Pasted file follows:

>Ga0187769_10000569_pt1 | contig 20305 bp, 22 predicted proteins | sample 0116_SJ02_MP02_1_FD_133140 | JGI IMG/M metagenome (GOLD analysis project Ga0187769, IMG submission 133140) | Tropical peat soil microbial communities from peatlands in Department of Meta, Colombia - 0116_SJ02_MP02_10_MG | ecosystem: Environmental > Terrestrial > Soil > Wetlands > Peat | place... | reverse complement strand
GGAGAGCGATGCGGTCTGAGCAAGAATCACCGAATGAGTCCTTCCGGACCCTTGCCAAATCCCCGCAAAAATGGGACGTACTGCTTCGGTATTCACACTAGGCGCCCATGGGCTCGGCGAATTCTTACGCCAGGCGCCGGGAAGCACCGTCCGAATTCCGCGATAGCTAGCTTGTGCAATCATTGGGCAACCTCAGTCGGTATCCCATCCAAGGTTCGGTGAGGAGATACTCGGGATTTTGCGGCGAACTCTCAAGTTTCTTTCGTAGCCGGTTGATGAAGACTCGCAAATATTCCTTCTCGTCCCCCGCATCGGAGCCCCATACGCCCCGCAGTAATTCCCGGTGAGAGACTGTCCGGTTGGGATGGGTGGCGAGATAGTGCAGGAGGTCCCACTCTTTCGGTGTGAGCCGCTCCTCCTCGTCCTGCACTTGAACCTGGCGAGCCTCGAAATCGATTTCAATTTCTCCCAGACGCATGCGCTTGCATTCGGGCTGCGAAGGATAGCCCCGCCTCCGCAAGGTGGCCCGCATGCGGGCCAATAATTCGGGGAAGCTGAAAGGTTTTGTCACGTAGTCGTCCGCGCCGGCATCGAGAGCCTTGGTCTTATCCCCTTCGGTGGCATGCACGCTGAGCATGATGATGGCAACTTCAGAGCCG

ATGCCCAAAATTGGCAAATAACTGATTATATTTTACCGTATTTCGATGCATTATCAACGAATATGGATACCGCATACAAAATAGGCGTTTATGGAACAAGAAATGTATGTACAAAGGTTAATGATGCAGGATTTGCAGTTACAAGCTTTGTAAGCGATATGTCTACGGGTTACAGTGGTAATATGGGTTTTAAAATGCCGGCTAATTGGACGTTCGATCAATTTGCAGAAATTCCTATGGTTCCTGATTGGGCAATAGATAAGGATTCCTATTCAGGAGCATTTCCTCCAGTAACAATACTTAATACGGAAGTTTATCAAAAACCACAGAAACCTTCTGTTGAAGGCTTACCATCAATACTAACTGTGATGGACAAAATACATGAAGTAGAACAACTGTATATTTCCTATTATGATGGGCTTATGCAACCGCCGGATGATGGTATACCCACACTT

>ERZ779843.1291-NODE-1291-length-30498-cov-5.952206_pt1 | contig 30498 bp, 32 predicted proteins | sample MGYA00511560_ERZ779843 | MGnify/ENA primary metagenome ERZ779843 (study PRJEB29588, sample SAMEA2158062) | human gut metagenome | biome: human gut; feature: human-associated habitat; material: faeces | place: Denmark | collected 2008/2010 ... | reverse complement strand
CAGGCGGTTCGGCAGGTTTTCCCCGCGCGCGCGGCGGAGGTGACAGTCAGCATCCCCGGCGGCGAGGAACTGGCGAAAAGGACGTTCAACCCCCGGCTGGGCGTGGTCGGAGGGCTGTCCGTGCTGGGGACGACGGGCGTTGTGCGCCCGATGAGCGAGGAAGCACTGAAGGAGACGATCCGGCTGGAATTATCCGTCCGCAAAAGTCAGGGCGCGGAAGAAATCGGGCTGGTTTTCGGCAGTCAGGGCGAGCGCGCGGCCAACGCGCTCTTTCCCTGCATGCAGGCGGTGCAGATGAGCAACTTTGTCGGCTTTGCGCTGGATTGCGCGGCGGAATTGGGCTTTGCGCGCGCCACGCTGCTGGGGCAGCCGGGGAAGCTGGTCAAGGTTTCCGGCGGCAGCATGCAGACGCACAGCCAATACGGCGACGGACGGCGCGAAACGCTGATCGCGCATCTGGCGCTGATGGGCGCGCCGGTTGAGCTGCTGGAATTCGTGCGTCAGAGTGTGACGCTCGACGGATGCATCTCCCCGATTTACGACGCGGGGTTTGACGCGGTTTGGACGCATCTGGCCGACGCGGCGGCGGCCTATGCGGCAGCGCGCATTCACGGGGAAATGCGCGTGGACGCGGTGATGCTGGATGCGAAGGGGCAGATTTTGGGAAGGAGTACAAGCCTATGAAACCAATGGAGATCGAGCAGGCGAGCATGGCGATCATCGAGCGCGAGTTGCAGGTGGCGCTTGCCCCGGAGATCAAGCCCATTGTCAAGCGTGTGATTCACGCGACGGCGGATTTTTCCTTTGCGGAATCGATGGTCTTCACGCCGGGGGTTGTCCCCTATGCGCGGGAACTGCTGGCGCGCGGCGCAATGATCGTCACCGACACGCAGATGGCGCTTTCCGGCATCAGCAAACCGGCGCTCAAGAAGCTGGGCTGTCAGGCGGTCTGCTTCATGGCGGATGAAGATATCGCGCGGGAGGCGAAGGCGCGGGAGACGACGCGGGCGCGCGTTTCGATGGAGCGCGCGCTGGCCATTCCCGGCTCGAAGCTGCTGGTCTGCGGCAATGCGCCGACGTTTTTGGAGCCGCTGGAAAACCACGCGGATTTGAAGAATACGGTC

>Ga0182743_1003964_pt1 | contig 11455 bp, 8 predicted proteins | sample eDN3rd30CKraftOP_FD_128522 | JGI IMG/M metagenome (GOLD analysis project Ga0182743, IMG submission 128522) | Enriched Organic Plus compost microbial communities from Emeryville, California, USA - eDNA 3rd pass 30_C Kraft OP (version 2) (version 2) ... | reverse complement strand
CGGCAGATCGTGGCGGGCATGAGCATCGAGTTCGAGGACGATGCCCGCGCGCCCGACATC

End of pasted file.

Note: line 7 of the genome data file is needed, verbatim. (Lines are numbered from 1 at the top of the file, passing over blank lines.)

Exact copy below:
CGGCAGATCGTGGCGGGCATGAGCATCGAGTTCGAGGACGATGCCCGCGCGCCCGACATC